How have these tactics been working out for FSF? I don’t have stats, but anecdotally most new open source projects I come across have rejected the GPL licenses for BSD, MIT, Apache, etc.

    Now imagine what FSF could accomplish if they had a spokesman with the skills of Steve Jobs…

    • Mike Swanson
      October 7, 2011 at 10:14 pm

      About the licensing of new software projects: I think it is not Stallman or the FSF that drives the move away from the GPL being the #1 choice. Rather, that the rather restrictive copyleft terms no longer appear as necessary. The GPL was written in a time and mindset where it seemed that merely having a liberal license (like BSD) would cause your software to be “snatched up” by the “bad guys” and its source would never been seen again, at least not of that particular version.

      Over time, this mindset has proven to be an overly paranoid one, and while there are cases of now-it’s-closed-source (eg, Microsoft Windows’ command line networking tools are almost entirely lifted straight from 386BSD 0.1, never updated to this date), the open source/free software renditions of them generally always win out. There have been plenty of forks of Free/OpenBSD as well, some of them closed, the closed ones simply die. Arguably, people like to point out Mac OS X as a “successful” one — but the only thing in common with FreeBSD are the userland utilities lifted from it, and Apple does in fact provide the source code to all of that, and they’re not even legally obligated!

      • WorBlux
        October 7, 2011 at 11:45 pm

        Apple contributes code back to reduce thier costs when the code doesn’t define something unique about the O.S. They hold very tight to the things that make that define their OS.

  14. October 7, 2011 at 7:04 pm

    You say your problem is with Stallman (the examples you offer are his untimely rant about Jobs, his insistence – correct IMO – on GNU/Linux, etc – all cases of a Stallman’ism not an FSF’ism), but yet you conclude that it’s time to fork the FSF to create a more “flexible” organisation. Not to be combative, but it seems more like you have always wanted a different kind of FSF (perhaps motivated by Raymond, others) and are using Stallman as a reason. I could heed a call to create the same FSF free of Stallman’s lack of finesse, but a different FSF, a more “flexible” one would not be “progress”. Cheers!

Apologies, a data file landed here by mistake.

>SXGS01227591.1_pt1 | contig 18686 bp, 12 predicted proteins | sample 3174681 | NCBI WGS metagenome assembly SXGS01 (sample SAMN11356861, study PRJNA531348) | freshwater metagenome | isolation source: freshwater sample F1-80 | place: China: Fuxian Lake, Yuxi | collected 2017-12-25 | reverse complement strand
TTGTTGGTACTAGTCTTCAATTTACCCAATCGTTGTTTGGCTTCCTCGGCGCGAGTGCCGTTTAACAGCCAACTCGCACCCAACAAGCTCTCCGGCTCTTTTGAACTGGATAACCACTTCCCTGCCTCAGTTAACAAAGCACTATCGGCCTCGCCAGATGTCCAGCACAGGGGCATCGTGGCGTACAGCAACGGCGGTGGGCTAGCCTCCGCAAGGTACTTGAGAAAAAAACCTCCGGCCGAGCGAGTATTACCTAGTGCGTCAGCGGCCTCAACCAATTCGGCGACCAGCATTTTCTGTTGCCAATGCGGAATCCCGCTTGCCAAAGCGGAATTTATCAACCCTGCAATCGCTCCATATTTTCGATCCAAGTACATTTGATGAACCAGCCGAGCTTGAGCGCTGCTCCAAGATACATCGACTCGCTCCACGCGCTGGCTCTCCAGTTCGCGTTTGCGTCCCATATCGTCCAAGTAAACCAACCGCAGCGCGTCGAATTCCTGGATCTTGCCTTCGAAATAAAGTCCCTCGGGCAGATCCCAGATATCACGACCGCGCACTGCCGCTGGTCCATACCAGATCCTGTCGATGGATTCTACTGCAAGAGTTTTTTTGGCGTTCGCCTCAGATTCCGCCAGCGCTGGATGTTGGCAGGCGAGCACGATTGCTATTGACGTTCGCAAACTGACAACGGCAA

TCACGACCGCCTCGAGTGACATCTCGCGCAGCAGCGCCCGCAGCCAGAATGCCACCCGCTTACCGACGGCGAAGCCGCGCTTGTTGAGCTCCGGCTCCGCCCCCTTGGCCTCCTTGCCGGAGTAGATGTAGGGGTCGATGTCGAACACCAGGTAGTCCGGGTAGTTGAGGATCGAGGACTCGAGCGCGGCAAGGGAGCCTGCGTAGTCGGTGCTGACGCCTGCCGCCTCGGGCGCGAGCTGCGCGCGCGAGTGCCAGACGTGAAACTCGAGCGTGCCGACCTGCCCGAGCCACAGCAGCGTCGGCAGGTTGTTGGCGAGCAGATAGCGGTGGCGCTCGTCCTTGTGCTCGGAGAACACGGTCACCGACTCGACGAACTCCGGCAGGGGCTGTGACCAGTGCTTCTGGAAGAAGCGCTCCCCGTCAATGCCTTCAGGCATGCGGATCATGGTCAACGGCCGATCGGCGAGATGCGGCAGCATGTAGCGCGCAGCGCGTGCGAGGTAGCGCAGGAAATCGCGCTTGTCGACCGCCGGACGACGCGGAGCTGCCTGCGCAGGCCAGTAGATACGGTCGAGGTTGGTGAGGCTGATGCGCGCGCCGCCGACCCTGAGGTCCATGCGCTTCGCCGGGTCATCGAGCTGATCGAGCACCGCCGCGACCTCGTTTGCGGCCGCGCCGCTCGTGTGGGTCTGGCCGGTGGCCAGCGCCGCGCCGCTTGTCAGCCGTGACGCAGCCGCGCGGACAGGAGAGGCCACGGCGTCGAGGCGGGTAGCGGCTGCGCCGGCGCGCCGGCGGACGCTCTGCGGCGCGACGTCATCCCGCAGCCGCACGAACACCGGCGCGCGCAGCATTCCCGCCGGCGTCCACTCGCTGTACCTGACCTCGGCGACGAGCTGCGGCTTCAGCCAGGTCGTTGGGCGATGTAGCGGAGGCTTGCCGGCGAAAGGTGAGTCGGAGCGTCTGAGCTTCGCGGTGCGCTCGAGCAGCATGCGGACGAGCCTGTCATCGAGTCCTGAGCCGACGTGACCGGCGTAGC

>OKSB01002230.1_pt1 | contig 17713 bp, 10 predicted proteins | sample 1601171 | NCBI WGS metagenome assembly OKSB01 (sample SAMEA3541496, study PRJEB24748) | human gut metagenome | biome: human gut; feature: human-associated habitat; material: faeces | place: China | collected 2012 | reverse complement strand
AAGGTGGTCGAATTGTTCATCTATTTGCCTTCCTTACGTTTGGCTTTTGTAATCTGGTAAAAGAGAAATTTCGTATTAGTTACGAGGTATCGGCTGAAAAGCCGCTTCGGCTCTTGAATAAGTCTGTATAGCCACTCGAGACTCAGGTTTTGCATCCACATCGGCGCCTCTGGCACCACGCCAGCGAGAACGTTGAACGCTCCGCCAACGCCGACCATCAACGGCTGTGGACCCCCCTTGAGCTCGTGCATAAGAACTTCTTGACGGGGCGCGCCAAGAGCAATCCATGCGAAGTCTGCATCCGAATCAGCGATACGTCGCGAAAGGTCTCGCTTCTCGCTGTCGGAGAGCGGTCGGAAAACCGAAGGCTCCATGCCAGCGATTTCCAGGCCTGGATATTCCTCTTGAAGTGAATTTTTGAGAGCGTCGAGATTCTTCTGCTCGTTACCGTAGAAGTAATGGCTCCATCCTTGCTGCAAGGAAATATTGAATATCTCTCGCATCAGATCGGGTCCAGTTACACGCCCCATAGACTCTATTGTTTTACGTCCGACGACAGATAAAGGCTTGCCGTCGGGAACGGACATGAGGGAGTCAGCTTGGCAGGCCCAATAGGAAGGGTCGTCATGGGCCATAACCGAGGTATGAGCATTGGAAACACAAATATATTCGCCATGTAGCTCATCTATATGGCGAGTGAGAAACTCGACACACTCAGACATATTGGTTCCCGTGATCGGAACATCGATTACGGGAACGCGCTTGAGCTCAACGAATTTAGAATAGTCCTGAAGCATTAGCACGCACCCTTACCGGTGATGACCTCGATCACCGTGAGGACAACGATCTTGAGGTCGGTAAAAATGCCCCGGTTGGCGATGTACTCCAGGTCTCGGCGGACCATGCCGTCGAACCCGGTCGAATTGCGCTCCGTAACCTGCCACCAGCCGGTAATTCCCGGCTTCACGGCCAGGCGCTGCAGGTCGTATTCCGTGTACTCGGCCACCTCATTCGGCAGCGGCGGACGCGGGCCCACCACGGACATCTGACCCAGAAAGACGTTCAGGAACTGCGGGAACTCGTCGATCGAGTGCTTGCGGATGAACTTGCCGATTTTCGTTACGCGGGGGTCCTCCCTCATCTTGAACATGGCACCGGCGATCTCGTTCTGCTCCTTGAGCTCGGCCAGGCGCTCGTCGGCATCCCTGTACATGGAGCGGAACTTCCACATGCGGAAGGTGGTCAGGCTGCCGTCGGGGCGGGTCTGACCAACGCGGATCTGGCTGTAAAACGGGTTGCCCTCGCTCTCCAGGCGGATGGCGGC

• October 7, 2011 at 7:15 pm

      You’re right, ravi — I do want changes in the FSF, but I don’t think under the current structure that they will be forthcoming anytime soon. Hence, the only other option (one of two actually) is to fork the organization (and the other, of course, is to just stop advocating for free software, but I’m not taking that course).

      By the way, who’s Raymond? Eric Raymond? How does he enter into this?

  15. 10 yrs + with Linux
    October 7, 2011 at 7:14 pm

    Thing is, when forking you normally bring with you the whole nest. Thus, you’ll end up with FSF, FSF II, Stallman and Stallman II…..Gpl ++ and all makes sense. And occasionally Stallman makes sense too. Most of the time he doesn’t make sense.

    Stallman’s social skills never was honed by the real world. He doesn’t have the filters natural to socially intelligent humans.

    Stallman is without libelous power. It would be a good thing if bloggers ++ just ceased reading his stuff and stopped writing about him.

    RIP Steve Jobs – a truly amazing person.

  16. Doug
    October 7, 2011 at 7:25 pm

    Stallman is, at heart, a Marxist radical. He believes he has an inherent right to share in the product of my (and your) labor. I would never consider licensing anything I produced under the GPL because (especially in its third iteration) it embodies his radicalism so completely. I would have no reservations about releasing code under BSD, MIT or Apache licenses. His utterly self-centered view of the world is what we saw reflected in his absolutely tasteless comments on Steve Jobs demise.

    • October 7, 2011 at 7:40 pm

      Doug – Regardless of whether it “embodies his radicalism” (which arguably it might), I do think the GPL (especially v2) is a solid license. And while I know he leans left, politically speaking, I’ve never seen or read anywhere that he was a Marxist.

    • October 8, 2011 at 5:12 am

      Doug :
      Stallman is, at heart, a Marxist radical. He believes he has an inherent right to share in the product of my (and your) labor.

      This seems to be a strange notion of Marxism which is all about ensuring that you have the right to the product of your labour, not some rentier class that owns the means of production (in the sense of the time of Marx; can translate to financiers, today). In fact, the difference between the GPL and other licenses like MIT, BSD, etc is that with the GPL others cannot take advantage of your labour without in turn sharing theirs.

      Larry, in my earlier comment I did mean Eric Raymond and the long-running disagreement between Stallman and Raymond, especially on issues of licensing. But given your views on the GPL (in response to Doug’s comment above), I would say I was wrong in thinking (wondering) if Raymond’s idea of GPL reform are shared by you. Beyond avoiding the tactical errors of Stallman, what are the changes you would like to see in the FSF? i.e., what, in your mind, comes under “flexible”?

    • Simon
      October 9, 2011 at 1:37 pm

      On the contrary – Stallman’s philosophy, at heart, is all about private property rights. It’s the idea that if you buy something (or receive it for free), it’s yours, to do whatever you want with. With the caveat, of course, that having benefited from that right, you cannot then deny it to others.

  17. Jeff
    October 7, 2011 at 7:31 pm

    Agree wholehheartedly.